You don't show a bench vise yet (necessity).

Have you fully considered the social ramifications of having a machine shop inside your residence (rhetorical question)?
 

wildo

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#23
Have you fully considered the social ramifications of having a machine shop inside your residence (rhetorical question)?
Good points, but the nice thing about living alone is that I can give a big middle finger to "social ramifications" of what I do in my house. ;) Noise is a nonissue since it's just me. Smell will be mitigated through a room air filtration system hanging on the ceiling like in woodworking shops. Tracking swarf will be managed via non-fibrous flooring (garage tiles) that can be easily cleaned. Dust? Well... I live with two German Shepherds! Dust is a fact of life for me.

Now coolant... yes, this is a concern that I haven't figured out yet. I won't use flood coolant, just cutting fluids. I can deal with cutting fluid being flung around on the lathe by using a backsplash behind the lathe and wearing an apron. Over at the mill though, I don't have a particularly good way to catch the oil from being slung all over. I have seen pictures of guys who create what looks like a grease tray you'd put on a camp stove for cooking bacon around the table on their mills. This is likely what I'll do.

Regarding the vice, I did realize that I left it out of the drawing. I'd likely mount it to the right of the lathe- on the corner by where I'm showing the bench grinder.
 

wildo

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#24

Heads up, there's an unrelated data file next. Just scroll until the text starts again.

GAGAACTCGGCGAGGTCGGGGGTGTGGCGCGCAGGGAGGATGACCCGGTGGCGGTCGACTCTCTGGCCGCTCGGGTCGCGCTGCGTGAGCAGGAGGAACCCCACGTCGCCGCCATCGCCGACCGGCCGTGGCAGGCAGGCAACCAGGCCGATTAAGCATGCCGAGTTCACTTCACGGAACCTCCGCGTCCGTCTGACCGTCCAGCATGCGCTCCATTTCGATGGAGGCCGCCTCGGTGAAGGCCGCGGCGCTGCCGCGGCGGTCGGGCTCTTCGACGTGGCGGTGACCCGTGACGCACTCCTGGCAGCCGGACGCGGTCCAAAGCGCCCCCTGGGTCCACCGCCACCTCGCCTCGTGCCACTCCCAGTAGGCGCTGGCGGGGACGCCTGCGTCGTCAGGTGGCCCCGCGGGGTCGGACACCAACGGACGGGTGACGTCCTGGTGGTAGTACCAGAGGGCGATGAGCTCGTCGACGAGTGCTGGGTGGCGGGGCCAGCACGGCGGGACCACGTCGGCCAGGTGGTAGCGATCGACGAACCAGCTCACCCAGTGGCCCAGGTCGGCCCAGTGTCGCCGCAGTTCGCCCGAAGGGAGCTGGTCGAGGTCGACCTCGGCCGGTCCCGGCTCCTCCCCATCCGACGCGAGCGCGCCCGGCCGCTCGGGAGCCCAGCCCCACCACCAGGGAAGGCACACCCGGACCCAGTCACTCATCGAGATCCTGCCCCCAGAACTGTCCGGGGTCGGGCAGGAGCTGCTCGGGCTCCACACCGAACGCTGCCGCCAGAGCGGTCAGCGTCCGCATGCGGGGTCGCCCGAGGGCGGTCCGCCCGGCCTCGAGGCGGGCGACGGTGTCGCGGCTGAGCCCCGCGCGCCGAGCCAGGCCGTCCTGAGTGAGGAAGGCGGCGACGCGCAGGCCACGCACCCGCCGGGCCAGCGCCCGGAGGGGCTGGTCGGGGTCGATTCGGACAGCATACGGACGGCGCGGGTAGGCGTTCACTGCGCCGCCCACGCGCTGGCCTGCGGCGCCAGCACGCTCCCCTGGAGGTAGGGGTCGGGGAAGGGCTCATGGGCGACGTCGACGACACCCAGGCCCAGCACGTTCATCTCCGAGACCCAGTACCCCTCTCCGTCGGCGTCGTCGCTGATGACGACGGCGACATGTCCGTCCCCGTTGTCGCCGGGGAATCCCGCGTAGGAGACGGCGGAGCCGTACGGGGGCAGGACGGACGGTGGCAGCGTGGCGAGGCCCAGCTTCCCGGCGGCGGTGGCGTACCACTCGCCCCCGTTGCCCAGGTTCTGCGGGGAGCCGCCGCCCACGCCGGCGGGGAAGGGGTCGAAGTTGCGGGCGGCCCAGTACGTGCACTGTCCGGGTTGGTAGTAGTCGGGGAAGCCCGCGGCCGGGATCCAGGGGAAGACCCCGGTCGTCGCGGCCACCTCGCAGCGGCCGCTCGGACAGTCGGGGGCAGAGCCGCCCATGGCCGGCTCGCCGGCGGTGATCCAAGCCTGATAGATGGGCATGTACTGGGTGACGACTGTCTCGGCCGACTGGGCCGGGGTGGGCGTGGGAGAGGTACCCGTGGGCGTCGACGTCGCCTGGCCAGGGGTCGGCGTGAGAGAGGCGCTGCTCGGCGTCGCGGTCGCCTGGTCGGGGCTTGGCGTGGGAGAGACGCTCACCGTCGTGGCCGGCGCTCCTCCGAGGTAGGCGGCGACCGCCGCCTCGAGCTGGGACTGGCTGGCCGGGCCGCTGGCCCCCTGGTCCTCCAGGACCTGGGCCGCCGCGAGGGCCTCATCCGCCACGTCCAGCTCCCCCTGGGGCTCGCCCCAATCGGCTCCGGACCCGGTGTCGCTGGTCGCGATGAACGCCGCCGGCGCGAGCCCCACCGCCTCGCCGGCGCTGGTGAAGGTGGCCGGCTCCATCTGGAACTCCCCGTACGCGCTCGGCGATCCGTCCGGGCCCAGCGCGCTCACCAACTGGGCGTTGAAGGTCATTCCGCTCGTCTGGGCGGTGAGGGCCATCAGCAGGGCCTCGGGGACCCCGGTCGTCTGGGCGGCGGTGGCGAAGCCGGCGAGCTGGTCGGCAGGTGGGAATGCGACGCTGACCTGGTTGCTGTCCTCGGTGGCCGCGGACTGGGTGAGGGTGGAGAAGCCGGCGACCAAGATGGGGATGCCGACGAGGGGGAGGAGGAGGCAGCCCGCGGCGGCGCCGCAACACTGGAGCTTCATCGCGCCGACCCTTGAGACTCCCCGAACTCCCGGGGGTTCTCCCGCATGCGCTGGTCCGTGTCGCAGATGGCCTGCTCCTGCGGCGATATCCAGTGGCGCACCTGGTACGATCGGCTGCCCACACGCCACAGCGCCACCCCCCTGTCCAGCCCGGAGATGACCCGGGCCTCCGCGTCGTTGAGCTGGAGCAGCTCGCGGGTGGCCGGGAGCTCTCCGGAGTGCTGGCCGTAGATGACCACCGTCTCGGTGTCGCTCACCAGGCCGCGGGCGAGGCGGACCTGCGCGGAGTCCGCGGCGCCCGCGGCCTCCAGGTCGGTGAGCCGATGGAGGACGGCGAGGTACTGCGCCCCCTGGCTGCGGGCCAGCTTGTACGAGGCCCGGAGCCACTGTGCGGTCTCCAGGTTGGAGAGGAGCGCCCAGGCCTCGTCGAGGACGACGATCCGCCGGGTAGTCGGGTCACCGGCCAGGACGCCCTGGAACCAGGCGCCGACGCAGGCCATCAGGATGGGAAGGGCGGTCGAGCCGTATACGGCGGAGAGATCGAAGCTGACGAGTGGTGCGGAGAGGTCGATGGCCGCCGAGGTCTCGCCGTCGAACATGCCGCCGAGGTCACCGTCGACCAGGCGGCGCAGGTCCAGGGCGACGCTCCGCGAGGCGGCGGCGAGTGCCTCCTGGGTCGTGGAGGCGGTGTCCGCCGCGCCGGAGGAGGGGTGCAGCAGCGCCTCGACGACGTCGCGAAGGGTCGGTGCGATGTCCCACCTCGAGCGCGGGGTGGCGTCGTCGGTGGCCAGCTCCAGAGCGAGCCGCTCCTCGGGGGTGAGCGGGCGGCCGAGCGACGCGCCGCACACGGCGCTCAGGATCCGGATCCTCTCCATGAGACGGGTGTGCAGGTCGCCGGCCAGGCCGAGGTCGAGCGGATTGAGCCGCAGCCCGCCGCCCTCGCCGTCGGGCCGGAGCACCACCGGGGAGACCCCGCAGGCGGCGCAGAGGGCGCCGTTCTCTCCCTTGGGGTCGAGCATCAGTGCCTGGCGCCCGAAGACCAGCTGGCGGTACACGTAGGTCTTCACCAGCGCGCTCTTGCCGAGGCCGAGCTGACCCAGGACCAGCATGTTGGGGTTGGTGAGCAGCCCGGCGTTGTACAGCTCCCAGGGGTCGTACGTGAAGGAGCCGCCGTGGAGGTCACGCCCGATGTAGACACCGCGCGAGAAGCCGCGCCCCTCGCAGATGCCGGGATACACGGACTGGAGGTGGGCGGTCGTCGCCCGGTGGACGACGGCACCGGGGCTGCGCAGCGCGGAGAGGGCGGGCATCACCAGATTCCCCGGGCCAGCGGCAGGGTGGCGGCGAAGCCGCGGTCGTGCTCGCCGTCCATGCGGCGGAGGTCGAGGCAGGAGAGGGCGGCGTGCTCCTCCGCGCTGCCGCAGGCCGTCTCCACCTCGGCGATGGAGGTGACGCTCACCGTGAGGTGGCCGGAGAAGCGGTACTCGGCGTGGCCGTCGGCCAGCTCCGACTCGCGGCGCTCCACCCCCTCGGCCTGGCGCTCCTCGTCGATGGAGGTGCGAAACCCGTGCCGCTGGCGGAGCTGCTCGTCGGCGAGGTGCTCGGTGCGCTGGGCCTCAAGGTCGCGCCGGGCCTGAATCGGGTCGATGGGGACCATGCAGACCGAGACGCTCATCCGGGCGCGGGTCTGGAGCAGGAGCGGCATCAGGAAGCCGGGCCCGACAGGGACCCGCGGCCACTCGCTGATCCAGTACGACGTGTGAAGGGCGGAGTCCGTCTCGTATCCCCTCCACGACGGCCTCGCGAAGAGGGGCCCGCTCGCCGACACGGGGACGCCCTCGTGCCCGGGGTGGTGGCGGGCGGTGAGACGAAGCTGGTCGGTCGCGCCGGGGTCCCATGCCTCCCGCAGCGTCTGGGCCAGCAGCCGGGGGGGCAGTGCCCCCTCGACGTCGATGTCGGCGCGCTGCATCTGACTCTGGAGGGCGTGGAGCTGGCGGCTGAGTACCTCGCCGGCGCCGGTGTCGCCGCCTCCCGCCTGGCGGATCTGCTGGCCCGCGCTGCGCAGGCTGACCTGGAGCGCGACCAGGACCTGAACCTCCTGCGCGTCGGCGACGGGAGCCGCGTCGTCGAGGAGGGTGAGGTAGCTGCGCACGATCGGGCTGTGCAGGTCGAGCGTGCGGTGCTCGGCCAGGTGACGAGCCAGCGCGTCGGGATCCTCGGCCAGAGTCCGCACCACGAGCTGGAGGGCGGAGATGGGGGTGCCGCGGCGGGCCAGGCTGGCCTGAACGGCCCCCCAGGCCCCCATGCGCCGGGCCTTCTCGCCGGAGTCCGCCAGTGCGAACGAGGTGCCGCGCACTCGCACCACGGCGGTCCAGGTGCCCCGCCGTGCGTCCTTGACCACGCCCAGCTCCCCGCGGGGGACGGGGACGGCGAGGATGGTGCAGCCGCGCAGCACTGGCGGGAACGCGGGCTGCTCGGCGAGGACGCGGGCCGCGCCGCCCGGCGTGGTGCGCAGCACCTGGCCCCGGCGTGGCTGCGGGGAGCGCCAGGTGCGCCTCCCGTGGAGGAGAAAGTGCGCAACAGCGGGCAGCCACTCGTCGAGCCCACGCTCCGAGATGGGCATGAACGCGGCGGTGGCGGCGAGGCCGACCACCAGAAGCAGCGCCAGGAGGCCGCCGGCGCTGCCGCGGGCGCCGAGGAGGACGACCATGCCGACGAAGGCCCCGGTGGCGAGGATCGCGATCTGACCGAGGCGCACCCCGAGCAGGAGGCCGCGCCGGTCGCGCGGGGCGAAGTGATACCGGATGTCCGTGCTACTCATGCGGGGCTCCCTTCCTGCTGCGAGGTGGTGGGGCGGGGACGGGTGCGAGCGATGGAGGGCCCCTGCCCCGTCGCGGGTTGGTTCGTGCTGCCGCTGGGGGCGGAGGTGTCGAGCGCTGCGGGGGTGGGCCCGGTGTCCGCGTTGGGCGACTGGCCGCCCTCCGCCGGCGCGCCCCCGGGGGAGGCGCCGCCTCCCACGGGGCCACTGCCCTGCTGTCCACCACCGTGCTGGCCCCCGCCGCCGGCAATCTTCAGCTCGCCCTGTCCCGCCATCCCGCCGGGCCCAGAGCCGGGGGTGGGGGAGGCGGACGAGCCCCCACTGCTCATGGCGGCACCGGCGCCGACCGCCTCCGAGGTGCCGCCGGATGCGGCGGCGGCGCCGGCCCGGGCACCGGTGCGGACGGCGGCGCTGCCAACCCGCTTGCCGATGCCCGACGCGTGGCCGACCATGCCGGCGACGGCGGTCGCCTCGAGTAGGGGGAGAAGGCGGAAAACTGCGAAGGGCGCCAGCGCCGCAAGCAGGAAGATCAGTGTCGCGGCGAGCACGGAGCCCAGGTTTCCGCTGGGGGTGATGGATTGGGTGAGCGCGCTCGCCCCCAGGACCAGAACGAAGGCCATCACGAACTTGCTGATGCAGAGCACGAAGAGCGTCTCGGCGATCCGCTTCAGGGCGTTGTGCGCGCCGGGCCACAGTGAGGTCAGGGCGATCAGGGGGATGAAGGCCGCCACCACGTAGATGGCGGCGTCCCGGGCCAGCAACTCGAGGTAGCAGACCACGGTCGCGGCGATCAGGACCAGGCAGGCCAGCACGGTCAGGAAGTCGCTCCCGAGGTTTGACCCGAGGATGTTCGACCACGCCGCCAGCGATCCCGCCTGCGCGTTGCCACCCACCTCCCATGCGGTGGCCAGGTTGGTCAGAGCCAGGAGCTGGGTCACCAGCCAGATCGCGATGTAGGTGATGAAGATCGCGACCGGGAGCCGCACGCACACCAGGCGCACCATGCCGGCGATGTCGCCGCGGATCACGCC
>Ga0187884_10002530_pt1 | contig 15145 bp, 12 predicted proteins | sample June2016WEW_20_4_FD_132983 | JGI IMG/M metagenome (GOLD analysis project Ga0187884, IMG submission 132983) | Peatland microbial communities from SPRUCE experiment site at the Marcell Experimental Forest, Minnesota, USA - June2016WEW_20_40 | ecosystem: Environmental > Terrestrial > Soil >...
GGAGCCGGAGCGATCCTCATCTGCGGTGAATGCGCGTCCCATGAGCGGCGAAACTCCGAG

Oh- and on the topic of long material: I'm a newbie, some I'm not sure if there are "standard lengths" of material. That said, I don't foresee working with (or rather- purchasing) material over 4' long given the projects I'm interested in making. In fact, the SB 9A that I'm purchasing is sadly the 36" bed model. The need for the horizontal bandsaw is to cut a... 'short' piece off of a length of material so I can machine it in the mill or lathe. So moving loooooooong lengths of material through the house is of no concern to me. It's a good point, but considering that I want to make spinning tops and very small steam engines- I don't see a reason to buy very long lengths of material.
 

rwm

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#25
wildo- I have my shop set up in a spare room in the house 12 x 15 ft, similar to your idea. Although no one sleeps there! I routinely deal with all the concerns that have been raised. I have a Jet bandsaw inside. I generally cut any long stock out in the garage with an angle grinder or portaband. The most annoying issue is tracking chips through the house. Sharp chips can embed in the hardwood floors if you step on them. Dust has not been a big issue if I keep the door closed. The angle grinder is a big offender in this regard. I do TIG weld occasionally with a fume extractor. I do not use any flood coolant...yet.